I have observed something pretty amazing since the 1-to-1 technology movement in my class. Students feel quite comfortable and take pride in sharing their technology knowledge or tricks with their classmates. The learning energy is obvious and clear as this happens. This is so cool to see and participate in, regardless of the class or subject.
This "Sharing" first surfaced last year in a 6th grade specific class called Middle School Skills and Support. Years ago this class was called Positive Transitions, with a plan of support students with changes that come with the elementary to middle school progression. We meet every other day and the class has changed dramatically since the infusion of personal devices for all students. I am very fortunate to work in a district that values this academic step with this 42 minute class. In addition, our principal has been so supportive and simply awesome, empowering us teachers to retool this class for 21st century learning.
The class begins with teaching and reinforcing the soft skills of organization, study skills and time management techniques for the new independence these 11 and 12 year olds now have in middle school. We continue with teaching students how they are part of various learning communities as small as a classroom to grade level teams and even an entire school. The FISH Philosophy is the theme for all 6th grade teams and introduced in middle school skills or as we call it MSS. The four philosophies are; choose your attitude, make their day, be there and play. 6th graders have no problem with the play part for sure.
Though none of the topics listed in the previous paragraph are a tested standard, most educators would agree they are extremely valuable. Then came eLearning2 to our district and 6th grade. Every student had their own personal device, with most having chromebooks. This class was the perfect place to teach new soft skills of device management and digital citizenship. So our MSS class was retooled again, except this time the technology plane was flying and we were making modifications in the air.
As one might imagine, the students were extremely motivated to use this learning tool on most anything they could. That was the first lesson, to establish that their chromebook was a tool and not the holy grail of learning. The classes did appreciate the reality that they were the first 6th graders in our district to have this instant access power of learning at their finger tips. As we established new behavior and learning expectation norms something unique had taken root and was growing. By table groups and class, students started looking out for each other when being distracted with their screen.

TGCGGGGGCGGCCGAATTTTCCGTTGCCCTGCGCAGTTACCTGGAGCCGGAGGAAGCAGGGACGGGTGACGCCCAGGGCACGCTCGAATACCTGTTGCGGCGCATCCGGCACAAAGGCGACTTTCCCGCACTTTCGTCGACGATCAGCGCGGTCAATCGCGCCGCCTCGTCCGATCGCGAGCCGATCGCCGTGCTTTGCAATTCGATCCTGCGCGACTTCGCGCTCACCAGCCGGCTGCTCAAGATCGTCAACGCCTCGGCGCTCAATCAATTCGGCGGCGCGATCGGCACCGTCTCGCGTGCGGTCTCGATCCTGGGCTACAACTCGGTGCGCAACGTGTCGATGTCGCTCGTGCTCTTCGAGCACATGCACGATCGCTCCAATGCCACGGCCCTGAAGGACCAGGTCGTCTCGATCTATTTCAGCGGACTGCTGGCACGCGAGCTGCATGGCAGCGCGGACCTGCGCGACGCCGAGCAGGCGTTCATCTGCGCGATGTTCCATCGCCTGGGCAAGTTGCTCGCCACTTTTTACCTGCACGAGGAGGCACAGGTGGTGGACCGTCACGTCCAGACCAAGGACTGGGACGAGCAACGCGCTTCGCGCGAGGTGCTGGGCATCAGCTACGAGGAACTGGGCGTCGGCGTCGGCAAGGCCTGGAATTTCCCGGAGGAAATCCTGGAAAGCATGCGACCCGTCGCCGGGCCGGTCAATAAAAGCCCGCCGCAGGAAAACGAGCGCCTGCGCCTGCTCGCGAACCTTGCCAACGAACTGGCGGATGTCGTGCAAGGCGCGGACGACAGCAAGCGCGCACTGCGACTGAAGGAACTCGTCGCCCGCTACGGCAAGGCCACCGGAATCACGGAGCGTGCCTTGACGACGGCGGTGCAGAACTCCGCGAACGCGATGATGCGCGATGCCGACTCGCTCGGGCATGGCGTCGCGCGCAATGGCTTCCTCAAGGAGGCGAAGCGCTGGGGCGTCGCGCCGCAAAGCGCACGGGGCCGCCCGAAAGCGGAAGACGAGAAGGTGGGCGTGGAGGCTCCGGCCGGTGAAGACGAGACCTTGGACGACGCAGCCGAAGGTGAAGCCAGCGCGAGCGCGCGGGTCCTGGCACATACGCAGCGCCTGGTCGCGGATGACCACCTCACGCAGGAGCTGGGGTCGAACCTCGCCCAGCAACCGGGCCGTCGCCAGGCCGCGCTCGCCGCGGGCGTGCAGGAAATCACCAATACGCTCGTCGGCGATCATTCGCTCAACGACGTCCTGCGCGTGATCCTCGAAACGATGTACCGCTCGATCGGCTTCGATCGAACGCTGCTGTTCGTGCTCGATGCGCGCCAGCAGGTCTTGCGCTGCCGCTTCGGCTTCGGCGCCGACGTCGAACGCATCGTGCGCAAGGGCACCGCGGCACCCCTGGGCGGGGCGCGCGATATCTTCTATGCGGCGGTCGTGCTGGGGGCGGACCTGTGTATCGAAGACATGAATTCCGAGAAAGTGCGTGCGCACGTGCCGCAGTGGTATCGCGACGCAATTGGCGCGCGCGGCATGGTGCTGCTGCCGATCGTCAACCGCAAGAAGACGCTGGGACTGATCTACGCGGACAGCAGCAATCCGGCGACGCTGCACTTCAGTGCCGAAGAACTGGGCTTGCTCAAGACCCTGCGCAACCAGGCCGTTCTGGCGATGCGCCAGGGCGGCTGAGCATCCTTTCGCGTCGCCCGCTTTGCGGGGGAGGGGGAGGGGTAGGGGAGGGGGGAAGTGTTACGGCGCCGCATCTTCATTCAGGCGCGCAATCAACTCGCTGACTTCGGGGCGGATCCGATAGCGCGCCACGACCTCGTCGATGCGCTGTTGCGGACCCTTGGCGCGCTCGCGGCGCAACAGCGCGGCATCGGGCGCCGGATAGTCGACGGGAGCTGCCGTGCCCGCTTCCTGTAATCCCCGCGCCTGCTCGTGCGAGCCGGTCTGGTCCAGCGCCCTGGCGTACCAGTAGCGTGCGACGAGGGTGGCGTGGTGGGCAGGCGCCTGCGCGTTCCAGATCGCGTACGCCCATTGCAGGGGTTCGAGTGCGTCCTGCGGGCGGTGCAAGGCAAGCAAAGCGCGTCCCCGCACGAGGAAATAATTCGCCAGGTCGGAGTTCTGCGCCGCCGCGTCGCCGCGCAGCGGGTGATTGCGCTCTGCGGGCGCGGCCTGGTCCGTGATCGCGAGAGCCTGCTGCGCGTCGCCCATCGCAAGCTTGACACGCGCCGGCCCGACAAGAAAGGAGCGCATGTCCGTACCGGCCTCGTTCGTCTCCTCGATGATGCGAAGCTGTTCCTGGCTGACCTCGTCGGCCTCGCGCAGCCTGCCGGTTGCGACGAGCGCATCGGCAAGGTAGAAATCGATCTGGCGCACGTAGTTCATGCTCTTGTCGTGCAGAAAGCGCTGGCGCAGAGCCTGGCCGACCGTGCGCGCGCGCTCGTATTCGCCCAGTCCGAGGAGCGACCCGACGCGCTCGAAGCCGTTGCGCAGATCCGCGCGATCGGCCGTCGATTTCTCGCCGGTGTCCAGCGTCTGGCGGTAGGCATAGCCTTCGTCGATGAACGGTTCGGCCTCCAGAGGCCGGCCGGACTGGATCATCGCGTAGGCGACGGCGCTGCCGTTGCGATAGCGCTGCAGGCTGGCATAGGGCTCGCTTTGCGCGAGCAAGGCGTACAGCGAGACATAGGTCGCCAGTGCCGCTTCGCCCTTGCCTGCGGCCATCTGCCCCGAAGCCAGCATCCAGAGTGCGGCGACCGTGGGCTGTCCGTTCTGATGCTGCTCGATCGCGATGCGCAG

We built in at least 2 weeks of Google Skills lessons into each quarter. The lessons went far beyond Google Apps For Education, but it was a fitting name. This is where the neat sharing began. Let's say we were introducing the basics of Google Slides for classroom presentations. There would be a normal bell curve of knowledge from, I don't know what a presentation is to animation slide transition explorers. It started by table as one student would do something new and cool with their presentation. A beginner would ask "How did you do that?" Suddenly two students that have no connection beyond this class were sharing and learning from each other. I gave it a little push, having students walk around the room to see what others were doing with their project. This became a buzz of learning and excitement. By the end of just one 42 minute class the technology knowledge gab had narrowed in a noticeable fashion.
I thought there had to be a way to take this technology device motivation and bring it to my science class. It isn't like technology wasn't a part of my physics classes, for we use the tools daily. The quest was bringing technology sharing to content learning. Inspired by @MsMagiera - Jenny Magiera's TedxBurnsvilleEd, it was time do a summative project that allowed creativity and still hit the standards. The Grand Portage Project was born. The expectations was to map a route from our school to Grand Portage. The route there was to be in current time and returning by mode of travel for 1800. Using My Maps in Google, they created their ground travel each way. I will summarize the entire project when completed and I can assess its merits in future posts.
Though early in this sharing classroom learning focus, the project brought regular moments of goosebumps on my arms. It was so cool to see the creativity and SHARING between students that rarely talk to each other. The digital format to share their journey was open for each student to select. There was another learning area hit as well and that was what I gained. Student interest and knowledge openly shared. Our classroom community became closer and more trusting of each other. I learned about many new tricks that a 6th grader can see from their perspective. Sharing the Classroom Learning is powerful and energizes this old educator.